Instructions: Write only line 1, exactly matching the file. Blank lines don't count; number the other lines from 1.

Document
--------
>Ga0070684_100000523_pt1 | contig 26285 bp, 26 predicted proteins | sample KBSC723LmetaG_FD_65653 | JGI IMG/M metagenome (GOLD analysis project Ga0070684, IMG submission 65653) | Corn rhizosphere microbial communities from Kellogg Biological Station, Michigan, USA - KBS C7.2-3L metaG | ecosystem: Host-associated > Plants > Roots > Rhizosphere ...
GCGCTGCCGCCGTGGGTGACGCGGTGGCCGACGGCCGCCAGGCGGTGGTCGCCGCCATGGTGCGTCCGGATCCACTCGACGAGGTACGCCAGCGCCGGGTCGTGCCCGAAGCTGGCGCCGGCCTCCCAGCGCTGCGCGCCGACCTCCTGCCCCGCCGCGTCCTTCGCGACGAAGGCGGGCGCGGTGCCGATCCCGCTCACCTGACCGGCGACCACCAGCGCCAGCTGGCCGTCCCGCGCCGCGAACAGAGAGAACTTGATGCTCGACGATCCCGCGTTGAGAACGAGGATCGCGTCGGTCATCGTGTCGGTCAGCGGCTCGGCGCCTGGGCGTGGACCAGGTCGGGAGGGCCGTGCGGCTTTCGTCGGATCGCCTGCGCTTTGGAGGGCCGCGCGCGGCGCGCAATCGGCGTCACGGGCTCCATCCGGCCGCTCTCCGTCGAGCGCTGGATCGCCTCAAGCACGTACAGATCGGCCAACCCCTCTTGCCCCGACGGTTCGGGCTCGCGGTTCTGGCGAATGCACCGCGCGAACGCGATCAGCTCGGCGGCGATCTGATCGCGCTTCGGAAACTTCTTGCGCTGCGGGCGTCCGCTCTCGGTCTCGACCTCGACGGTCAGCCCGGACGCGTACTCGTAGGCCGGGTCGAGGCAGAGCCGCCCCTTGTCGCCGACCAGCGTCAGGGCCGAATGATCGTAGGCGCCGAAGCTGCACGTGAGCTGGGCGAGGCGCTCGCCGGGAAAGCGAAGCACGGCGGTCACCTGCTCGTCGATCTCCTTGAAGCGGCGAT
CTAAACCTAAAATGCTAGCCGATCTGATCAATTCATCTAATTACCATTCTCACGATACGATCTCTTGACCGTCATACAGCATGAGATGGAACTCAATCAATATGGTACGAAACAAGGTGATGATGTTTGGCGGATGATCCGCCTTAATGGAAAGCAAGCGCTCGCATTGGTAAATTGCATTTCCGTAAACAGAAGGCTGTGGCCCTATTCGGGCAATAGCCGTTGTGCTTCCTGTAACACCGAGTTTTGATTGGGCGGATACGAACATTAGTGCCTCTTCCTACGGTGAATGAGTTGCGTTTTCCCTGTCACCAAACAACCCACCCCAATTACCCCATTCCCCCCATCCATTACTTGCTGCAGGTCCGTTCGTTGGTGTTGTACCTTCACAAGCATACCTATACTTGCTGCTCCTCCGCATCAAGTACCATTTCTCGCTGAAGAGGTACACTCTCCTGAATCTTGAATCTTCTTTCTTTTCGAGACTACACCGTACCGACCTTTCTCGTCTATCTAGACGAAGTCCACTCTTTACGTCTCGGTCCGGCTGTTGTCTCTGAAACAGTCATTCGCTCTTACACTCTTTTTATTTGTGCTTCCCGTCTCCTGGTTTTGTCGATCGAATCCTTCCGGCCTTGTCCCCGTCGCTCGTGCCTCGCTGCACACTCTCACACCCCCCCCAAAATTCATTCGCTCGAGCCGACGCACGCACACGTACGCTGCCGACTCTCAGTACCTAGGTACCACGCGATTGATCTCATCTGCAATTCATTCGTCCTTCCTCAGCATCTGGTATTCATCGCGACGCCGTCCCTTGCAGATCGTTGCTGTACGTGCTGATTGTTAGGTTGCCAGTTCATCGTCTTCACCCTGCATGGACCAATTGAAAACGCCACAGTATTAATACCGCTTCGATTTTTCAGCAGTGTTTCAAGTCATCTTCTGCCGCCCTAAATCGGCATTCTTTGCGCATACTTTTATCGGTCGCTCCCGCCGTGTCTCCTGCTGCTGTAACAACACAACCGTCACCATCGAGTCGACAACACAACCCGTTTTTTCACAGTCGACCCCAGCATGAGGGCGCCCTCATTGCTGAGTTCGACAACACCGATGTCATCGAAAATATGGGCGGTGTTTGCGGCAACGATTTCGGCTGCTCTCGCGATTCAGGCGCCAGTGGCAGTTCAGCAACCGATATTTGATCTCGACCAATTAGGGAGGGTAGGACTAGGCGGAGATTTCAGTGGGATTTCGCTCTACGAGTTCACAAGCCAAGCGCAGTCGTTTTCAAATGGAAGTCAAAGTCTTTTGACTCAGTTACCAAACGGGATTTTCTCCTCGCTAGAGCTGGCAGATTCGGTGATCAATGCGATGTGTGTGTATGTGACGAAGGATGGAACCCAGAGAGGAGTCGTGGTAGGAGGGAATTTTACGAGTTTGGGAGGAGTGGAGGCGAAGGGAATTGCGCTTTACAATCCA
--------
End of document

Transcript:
>Ga0070684_100000523_pt1 | contig 26285 bp, 26 predicted proteins | sample KBSC723LmetaG_FD_65653 | JGI IMG/M metagenome (GOLD analysis project Ga0070684, IMG submission 65653) | Corn rhizosphere microbial communities from Kellogg Biological Station, Michigan, USA - KBS C7.2-3L metaG | ecosystem: Host-associated > Plants > Roots > Rhizosphere ...